Empathy is important. Remember to be assertive and not aggressive. Use “I” statements when talking to him, letting him know how his drinking is impacting you personally.
It is equally important to avoid denial. You both know drinking is an issue for him. The subject needs to remain out in the open and not swept under the rug.
Expect some pushback and even some anger or defensiveness, but try to be consistent in your stance without expressing blame. You may need to leave the conversation and come back to it later. The goal is to help him see the need to change.
You need to hold your son accountable by stopping enabling behaviors, but also continue to let him know that you love and support him throughout his recovery.
It’s likely that this won’t be a single conversation. Often, it takes many conversations over a period of time before a person takes the first step toward treatment.
What to Do if Your Son Is Unwilling to Seek Help
If your conversations do not have the desired effect and your son is still not willing to get help for his drinking, it may be time to try something different, like an intervention.
An intervention is a structured and well-prepared meeting between you, your son, and other people in your circle. You may include other family members, friends, neighbors, or anyone else who cares about your son and wants to help him stop drinking.
A professional interventionist can help you to plan and carry out a successful intervention. With the help of a trained professional, interventions are significantly more successful.
The key to a good intervention is planning and structure. Prepare what you are going to say ahead of time, and establish clear consequences for what happens if he decides not to get treatment at the end of the intervention.
This can include distancing with love. This means that you care enough about your son to allow him to learn from his mistakes and that it is time for him to be responsible for himself. It is important for you to stop enabling the drinking behavior.
Enabling behavior includes making excuses for him, cleaning up after him, or not holding him accountable for his actions. If he lives with you, you may need to tell him he needs to find somewhere else to live, or that you are no longer going to see him or support him financially until he decides to get help.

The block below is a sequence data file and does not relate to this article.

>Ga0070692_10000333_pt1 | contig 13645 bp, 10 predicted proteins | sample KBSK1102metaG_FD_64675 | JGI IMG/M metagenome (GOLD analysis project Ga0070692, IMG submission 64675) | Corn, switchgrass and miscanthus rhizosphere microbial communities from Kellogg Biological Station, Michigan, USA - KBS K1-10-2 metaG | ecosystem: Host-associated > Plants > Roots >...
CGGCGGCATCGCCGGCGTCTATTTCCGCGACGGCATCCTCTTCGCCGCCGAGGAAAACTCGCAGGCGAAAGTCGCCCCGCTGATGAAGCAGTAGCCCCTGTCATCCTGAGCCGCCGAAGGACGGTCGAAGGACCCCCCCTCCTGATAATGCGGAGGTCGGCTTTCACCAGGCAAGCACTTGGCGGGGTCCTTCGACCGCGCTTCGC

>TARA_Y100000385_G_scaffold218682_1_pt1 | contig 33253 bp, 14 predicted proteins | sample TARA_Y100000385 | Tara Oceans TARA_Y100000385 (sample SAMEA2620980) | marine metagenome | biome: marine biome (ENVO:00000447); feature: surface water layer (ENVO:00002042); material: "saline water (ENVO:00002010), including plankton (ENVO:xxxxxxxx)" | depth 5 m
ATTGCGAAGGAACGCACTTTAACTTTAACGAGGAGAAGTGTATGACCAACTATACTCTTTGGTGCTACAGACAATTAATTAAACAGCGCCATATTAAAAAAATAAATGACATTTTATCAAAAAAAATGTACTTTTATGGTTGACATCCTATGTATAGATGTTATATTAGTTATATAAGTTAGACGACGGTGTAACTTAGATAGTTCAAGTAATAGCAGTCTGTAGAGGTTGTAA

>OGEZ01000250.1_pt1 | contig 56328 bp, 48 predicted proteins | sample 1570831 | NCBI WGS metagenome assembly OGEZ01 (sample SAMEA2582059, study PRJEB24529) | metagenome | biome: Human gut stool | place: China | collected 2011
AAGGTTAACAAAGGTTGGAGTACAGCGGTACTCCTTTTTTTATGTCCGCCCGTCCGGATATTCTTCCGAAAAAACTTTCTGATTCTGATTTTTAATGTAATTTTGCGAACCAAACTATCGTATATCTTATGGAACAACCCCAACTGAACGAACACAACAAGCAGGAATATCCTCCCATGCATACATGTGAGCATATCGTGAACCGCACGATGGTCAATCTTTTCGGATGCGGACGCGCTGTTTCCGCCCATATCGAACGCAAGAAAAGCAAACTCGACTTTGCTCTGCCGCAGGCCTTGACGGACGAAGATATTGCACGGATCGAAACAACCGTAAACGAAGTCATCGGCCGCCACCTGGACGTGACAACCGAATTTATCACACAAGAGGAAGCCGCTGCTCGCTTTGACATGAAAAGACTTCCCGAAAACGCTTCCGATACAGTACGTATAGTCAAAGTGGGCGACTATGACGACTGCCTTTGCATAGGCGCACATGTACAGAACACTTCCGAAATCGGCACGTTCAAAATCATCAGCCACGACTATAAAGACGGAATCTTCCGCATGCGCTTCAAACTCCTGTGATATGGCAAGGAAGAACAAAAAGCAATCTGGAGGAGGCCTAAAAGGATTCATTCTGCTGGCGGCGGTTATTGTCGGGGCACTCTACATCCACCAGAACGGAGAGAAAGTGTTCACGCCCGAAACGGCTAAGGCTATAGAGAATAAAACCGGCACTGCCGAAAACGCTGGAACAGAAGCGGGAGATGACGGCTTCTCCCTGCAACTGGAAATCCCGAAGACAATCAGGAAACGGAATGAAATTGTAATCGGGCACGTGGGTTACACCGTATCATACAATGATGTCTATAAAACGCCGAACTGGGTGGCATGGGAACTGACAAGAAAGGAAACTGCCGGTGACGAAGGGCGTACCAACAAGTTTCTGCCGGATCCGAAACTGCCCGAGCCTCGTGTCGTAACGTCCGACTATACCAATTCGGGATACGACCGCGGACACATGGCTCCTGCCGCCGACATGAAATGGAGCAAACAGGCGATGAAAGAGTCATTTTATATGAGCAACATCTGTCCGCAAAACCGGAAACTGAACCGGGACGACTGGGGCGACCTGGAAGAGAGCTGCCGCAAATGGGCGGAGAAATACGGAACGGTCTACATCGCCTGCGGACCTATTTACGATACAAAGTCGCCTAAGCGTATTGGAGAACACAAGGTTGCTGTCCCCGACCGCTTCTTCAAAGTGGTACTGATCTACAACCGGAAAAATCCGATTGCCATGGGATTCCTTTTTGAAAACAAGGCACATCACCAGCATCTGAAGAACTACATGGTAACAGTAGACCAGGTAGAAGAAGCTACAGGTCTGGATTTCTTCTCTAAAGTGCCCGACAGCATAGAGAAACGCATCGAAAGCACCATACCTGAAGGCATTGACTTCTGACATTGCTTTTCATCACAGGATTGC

Finding the Right Program for Your Son
When your son has agreed to seek professional help, it is time to find the right program for him, as all programs are a little different.
When looking for an alcohol rehab program, think about what his personal needs are. For example, if he has not been drinking for long and still needs to go to work or school during treatment, an outpatient program close to home can be a good fit. If he has been drinking for a long time and is significantly dependent on alcohol, medical detox followed by a residential treatment program can be ideal.
When looking for a treatment program, consider the following:
- Cost and financing options
- Programs offered and level of care provided
- Licensing and accreditation of facility and staff
- Specialty services, accommodations, and amenities
Program Options & Levels of Care
There are nearly 15,000 drug and alcohol treatment centers in the United States to choose from. There are many different options and several different levels of care.
When choosing a rehab center, think about the specific needs of your son. Many have specialty programs that can be age- or gender-specific, for example.
It is highly beneficial to be with other individuals who are in similar life circumstances during recovery to foster a positive social environment that is open and welcoming. Treatment programs will include both individual and group therapy as well as support groups.
If your son also struggles with anxiety, depression, or another mental illness along with alcoholism, a dual diagnosis program (one that specializes in managing co-occurring disorders) can be ideal. These programs aim to manage the mental health issue and addiction simultaneously, as these issues are often complexly intertwined.
Staying in a treatment program for at least three months is crucial for recovery. Many programs offer long-term stays between 6 and 12 months to really allow time for making successful life changes that support long-term recovery.
There are several additional levels of care to choose from. As a person moves through treatment, they can also transition through the different levels, which include the following: